A final note on the RNJB as a “do-over” for the NJB: I’m unable to find any information on the Vatican rejecting the NJB for the lectionary, but the fact that the RNJB is so similar to the NJB in the comparisons here suggests that the factors that stood in the way of approval for the NJB did not require a massive overhaul. One could say that the NJB did not go far enough to move the JB in the direction Rome wanted to go (toward a more literal translation philosophy). The NJB’s inclusive language is generally not considered extreme, but it’s possible that some tweaks were necessary. The RNJB nudges things further in the direction of Liturgiam Authenticam, but the lack of difference with the NJB should help to demonstrate that the NJB is already pretty good. Translations can fail to acheive liturgical approval, but still remain excellent translations with good quality Catholic scholarship.
I don’t know if ‘rejected’ is the right word, but the NJB has been in publication for 30 years and has never been approved for use in the liturgy. This is more than a little odd.
The NRSV has definitely been rejected but was approved for use in Canada due to the fact that the Canadian bishops were simply ignoring the rejection and using it anyway, under the same time-honored Vatican principle that ‘if you’re going to do it anyway regardless of what I say, then I guess I’ll allow it’, which is the same way we got things like altar girls and communion in the hand.
It is extremely odd that the NJB has never been approved for use in the liturgy, 34 years after it’s publication so that most English speaking Catholics are still using a 50-year-old translation.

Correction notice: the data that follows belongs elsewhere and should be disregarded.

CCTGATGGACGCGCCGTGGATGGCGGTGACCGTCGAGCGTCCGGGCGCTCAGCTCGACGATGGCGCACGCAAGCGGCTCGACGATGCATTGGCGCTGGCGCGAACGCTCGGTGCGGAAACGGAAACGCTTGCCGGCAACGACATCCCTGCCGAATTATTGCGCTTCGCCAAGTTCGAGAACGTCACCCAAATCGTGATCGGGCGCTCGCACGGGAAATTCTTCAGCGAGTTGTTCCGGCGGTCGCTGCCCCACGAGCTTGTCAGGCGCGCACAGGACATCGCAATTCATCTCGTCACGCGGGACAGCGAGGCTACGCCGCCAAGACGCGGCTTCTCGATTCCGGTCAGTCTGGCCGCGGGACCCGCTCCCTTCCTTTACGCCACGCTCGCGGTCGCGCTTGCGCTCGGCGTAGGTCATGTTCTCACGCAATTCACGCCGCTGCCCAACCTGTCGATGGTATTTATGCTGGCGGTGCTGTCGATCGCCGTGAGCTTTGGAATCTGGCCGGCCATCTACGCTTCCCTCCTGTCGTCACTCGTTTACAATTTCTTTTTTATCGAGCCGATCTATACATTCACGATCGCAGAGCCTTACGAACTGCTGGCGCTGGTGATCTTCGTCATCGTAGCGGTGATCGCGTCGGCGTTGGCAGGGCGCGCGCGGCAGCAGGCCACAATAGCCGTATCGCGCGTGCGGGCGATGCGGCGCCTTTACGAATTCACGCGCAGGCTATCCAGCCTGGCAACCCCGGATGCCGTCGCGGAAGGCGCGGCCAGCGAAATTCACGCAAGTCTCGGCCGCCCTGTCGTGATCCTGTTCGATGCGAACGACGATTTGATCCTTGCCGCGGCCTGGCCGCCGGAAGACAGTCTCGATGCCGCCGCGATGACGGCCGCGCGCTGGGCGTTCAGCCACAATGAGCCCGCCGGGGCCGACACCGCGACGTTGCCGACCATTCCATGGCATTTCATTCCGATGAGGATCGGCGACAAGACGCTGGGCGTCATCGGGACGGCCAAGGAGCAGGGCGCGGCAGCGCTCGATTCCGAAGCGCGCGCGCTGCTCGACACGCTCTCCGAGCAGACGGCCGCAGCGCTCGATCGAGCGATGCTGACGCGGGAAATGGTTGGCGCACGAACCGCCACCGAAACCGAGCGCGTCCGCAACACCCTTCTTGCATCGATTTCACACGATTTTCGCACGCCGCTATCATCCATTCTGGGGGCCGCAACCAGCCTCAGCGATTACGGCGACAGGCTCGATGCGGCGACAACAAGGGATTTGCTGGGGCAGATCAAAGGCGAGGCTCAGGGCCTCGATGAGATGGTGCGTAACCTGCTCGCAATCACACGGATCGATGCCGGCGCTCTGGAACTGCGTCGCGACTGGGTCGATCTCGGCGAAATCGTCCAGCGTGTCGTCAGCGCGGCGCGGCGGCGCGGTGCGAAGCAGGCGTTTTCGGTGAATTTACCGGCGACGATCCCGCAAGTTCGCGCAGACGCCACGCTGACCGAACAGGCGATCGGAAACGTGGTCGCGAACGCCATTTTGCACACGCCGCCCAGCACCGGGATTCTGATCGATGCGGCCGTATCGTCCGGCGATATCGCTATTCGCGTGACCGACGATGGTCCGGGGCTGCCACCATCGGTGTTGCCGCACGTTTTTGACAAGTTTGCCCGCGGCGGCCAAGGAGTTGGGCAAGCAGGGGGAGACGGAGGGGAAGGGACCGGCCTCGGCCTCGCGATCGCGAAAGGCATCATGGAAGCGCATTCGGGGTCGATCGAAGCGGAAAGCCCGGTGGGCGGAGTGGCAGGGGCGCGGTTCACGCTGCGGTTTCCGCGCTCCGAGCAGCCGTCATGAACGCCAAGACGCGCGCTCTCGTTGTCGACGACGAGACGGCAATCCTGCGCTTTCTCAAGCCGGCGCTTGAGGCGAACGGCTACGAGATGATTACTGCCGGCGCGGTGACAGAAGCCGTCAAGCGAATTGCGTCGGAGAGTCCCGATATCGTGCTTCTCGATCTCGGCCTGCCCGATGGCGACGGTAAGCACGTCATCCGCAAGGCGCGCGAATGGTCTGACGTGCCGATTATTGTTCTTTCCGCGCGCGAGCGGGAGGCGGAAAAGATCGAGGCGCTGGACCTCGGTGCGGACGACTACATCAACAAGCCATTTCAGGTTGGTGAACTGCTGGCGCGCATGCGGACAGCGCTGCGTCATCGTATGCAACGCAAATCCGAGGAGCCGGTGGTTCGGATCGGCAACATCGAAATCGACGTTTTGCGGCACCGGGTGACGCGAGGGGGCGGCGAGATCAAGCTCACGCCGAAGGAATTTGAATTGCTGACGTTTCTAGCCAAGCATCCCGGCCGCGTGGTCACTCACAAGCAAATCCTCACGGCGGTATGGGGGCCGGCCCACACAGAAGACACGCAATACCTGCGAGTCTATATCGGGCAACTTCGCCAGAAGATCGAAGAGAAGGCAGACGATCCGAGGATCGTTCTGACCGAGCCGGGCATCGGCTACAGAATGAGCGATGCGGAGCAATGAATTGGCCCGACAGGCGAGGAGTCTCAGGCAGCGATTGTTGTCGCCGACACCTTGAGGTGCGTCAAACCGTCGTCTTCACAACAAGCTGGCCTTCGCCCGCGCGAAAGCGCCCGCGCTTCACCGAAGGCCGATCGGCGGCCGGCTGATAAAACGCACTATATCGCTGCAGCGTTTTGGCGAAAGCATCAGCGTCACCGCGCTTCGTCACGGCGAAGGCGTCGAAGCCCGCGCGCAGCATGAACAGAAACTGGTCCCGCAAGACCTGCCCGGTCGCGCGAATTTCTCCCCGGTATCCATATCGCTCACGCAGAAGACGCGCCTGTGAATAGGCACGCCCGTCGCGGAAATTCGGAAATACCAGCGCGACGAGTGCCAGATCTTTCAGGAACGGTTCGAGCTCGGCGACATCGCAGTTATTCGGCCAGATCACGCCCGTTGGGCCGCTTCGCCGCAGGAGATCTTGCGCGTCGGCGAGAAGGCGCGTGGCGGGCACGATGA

As far as I am aware, the only English translations that have ever been approved for use in the liturgy are the NAB, the Douay Rheims the 1966 Jerusalem Bible and the 1966 RSV CE, along with, as as I said before, the NRSV being retroactively approved for use only in Canada.
As for whether the ESV is the ‘default’, well it kind of is, as it is the text which has already been selected and work on the ESV lectionary has already begun. So, using the RNJB will require scrapping the work they’ve already put into it and starting over.
But besides the improved accuracy, there is another good reason to prefer the ESV, and that is that the ESV is fully ecumenical, which the RNJB will never be.
There are already several Protestant churches that use the ESV, and I think there is value in one translation being used by everyone or nearly everyone in the English speaking world. There would be very many benefits to using the same Bible and no real drawbacks.
Despite the high hopes for the NAB that it might be an ecumenical Bible adapted for use in Protestant churches, it is clear that neither the NAB nor any Catholic version will ever be used in Protestant churches if we want to have a common English Bible, it is clear that we are going to have to adapt a Protestant Bible for Catholic use. And right now, the ESV seems to be the only viable candidate.
Protestants have already met us halfway by taking our lectionary and adapting it to Protestant use (namely the Revised Common Lectionary, which is more than 80% identical to our lectionary and is used in almost every mainline Protestant church and many evangelical and independent churches), so why not respond in kind by adapting a popular Protestant translation for Catholic use?